Not Driving the Dream: one woman’s take on living in rural Portugal without a car

“You can’t drive?” is the slightly incredulous question most people ask me. “You live in the middle of nowhere. How the **** do you cope?”

Pretty well, actually. It’s not really the back of beyond; I’ve a country house, close to a village, which has a regular bus service to a nearby town. I can drive – I have a licence – but I choose not to. Why? Because I’m very bad at it, I hate doing it, and also, my limited income would only support an old banger that would probably spend more time off the road than on it, which, in a way, would be far more of an inconvenience than not having one.

When my fella died, three years ago, I knew, if I wanted to stay put, which I did, some difficult decisions must be taken to make that possible, transport being the foremost, and I thought long and hard before selling the car. Again, why? Because, honestly, I had no intention of ever getting behind its wheel.

So how did I manage? I got organised. I started with a Transdev Timetable – tho’ a word of warning about those: double check your local service with the driver. Ours took one look at my online print off, burst out laughing and said “Fairy tales!” Then he wrote out the proper times for me on a scrap of paper. I found a good taxi firm – I always use the same one and they look after their regular customers. I discovered the train and coach service websites. I found out which companies will deliver – and I learned how to plan.

There’s a 7am bus that takes me to a coach stop from which I can get a connection to anywhere I want to go. A later one drops me in town, where I can visit the doctor or go to Portuguese lessons or shop or have a meal with friends, and should the return time not suit me, or the bags be too heavy, I’ll get a cab home. I also have some lovely mates who, as well as offering lifts, know that the rare phone call from me, asking for one, means it’s important and that they are my last resort, not my first.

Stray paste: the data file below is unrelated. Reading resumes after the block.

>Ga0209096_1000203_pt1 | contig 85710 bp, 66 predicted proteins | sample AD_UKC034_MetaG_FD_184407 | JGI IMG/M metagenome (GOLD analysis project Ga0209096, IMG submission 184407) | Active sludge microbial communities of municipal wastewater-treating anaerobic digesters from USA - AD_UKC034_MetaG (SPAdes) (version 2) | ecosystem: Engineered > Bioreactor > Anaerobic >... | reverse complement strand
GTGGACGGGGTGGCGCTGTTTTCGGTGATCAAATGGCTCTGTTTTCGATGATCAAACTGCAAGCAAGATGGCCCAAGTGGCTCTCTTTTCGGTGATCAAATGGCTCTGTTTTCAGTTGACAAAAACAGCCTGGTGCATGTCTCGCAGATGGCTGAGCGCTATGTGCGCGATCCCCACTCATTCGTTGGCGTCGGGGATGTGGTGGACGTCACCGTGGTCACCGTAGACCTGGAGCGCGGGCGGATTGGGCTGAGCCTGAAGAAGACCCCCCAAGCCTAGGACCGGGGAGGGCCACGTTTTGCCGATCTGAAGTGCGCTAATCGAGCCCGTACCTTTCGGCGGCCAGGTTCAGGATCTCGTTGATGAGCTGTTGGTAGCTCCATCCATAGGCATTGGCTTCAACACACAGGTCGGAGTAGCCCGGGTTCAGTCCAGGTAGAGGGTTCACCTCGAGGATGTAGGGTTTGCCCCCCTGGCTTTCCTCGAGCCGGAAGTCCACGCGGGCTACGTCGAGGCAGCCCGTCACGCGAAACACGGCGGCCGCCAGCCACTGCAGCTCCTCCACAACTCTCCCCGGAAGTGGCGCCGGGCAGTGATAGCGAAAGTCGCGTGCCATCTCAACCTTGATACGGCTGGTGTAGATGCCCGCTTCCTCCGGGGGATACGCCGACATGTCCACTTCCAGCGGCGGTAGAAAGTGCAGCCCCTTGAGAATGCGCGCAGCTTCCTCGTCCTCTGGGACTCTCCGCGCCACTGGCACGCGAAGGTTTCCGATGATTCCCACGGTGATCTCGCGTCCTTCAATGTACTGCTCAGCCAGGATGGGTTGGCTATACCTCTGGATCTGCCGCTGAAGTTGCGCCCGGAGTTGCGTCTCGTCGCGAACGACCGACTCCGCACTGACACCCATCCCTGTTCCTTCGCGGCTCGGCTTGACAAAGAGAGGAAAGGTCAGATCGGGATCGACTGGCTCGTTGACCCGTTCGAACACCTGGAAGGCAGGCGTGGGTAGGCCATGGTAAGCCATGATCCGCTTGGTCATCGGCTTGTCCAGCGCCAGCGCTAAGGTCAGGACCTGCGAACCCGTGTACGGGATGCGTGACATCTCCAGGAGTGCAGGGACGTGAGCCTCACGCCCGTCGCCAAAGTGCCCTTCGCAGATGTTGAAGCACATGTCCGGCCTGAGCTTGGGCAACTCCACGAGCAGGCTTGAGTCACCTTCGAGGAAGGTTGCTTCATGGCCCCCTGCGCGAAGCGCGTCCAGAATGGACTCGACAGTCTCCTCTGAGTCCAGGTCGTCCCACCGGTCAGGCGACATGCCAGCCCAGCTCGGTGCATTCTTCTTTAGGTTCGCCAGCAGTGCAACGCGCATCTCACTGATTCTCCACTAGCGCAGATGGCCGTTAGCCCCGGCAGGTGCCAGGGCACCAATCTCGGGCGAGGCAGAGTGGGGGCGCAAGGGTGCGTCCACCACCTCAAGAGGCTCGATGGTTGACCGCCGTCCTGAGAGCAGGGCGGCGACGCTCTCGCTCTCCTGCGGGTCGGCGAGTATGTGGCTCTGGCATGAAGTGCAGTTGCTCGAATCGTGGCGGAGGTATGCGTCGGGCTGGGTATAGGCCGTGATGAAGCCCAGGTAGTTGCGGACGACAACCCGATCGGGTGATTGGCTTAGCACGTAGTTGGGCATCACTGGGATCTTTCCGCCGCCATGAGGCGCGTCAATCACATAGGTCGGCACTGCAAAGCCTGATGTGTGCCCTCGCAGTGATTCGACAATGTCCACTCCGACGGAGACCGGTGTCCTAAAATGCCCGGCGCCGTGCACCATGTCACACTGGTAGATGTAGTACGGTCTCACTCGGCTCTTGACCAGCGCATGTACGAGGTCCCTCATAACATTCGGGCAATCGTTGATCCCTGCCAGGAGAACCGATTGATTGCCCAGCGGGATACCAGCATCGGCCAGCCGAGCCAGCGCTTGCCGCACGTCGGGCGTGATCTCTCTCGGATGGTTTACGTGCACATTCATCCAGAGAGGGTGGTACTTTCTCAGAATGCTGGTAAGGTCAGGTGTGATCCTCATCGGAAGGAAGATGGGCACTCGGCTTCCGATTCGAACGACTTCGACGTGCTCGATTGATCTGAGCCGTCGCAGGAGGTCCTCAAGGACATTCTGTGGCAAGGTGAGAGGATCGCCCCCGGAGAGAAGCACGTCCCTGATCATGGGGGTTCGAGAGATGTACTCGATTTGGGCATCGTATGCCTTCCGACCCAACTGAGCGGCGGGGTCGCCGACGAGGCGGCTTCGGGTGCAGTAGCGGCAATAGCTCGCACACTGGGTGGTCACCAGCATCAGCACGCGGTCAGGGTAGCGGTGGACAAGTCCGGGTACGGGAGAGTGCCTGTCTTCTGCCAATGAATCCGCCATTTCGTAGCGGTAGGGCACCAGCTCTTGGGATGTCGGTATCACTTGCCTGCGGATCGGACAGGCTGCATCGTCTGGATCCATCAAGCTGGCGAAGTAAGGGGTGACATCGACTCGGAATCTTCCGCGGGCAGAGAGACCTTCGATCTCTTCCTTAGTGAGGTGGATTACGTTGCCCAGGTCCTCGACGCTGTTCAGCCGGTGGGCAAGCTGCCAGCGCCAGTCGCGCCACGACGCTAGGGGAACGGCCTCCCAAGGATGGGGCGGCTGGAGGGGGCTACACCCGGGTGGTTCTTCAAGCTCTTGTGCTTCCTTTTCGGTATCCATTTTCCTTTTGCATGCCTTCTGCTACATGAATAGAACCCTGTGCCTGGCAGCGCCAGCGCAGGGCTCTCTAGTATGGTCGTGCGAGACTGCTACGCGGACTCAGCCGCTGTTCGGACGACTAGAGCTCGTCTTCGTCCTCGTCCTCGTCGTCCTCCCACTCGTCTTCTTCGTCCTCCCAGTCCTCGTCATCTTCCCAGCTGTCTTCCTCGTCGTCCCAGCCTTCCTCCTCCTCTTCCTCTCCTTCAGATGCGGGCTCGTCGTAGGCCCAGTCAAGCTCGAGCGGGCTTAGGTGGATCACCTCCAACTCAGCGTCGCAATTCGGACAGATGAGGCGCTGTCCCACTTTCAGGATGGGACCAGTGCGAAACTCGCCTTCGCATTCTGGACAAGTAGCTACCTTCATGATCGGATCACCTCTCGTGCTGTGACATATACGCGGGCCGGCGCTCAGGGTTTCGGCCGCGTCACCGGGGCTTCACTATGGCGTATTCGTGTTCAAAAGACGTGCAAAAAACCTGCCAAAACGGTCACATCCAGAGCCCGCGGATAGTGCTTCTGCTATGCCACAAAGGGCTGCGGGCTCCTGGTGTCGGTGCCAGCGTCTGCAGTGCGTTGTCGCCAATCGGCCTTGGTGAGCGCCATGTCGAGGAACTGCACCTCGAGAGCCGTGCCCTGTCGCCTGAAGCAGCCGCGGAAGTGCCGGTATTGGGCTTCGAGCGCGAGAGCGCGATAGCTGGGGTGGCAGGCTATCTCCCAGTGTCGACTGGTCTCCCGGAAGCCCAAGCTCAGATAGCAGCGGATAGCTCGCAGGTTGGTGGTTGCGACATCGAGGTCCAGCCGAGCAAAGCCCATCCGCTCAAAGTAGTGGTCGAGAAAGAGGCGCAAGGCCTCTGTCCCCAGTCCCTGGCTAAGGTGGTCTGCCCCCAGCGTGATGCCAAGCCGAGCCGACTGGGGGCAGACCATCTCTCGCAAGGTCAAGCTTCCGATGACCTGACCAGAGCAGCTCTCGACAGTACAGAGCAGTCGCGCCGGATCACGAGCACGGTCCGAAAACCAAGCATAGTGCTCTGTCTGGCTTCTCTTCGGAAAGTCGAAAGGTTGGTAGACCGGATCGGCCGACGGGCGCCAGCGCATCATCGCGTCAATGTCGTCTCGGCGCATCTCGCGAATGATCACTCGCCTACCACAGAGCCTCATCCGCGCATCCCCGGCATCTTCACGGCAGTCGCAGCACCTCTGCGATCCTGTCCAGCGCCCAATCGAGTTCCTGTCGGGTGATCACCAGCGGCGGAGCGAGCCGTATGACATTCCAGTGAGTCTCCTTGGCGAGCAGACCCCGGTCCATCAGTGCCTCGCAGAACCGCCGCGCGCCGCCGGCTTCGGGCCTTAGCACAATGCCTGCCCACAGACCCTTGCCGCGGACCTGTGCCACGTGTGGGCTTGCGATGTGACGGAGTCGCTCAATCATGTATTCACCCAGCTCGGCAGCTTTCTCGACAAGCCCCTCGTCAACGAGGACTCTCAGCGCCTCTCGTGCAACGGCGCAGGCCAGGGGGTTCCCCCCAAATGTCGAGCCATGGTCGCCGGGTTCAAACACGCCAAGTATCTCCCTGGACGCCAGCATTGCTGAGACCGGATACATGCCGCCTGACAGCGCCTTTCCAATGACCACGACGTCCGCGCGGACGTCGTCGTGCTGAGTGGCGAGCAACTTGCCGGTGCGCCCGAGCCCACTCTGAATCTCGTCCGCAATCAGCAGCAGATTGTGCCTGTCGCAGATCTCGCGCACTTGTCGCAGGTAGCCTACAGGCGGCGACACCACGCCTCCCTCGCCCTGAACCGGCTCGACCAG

I thought carefully about how I would deal with emergencies, like getting a sick animal to a vet. There are answers to every question, but they aren’t always obvious – in my case I found a practice that would do a home visit if necessary, which it has been. So these things are manageable.

The downside? Time spent waiting around, a lot of advanced planning, spontaneous decisions can be a bit difficult to carry out, and accepting invitations to out-of-hours events – those have to be weighed against the cost of getting to them. That said, as I don’t have the expense of buying, maintaining and running a vehicle my expenditure is probably about the same. I don’t turn down many of the things I want to do.

I haven’t driven a car for years, so know how to survive without one. If I lived in an urban area the thought of doing so would never cross my mind, but just sometimes, when it’s pouring down with rain and I have to walk to the village, I wonder if I made the right choice. And then the sun comes out and I know that, for me, I did.

About the author

Deborah English, full time resident of Portugal for six years

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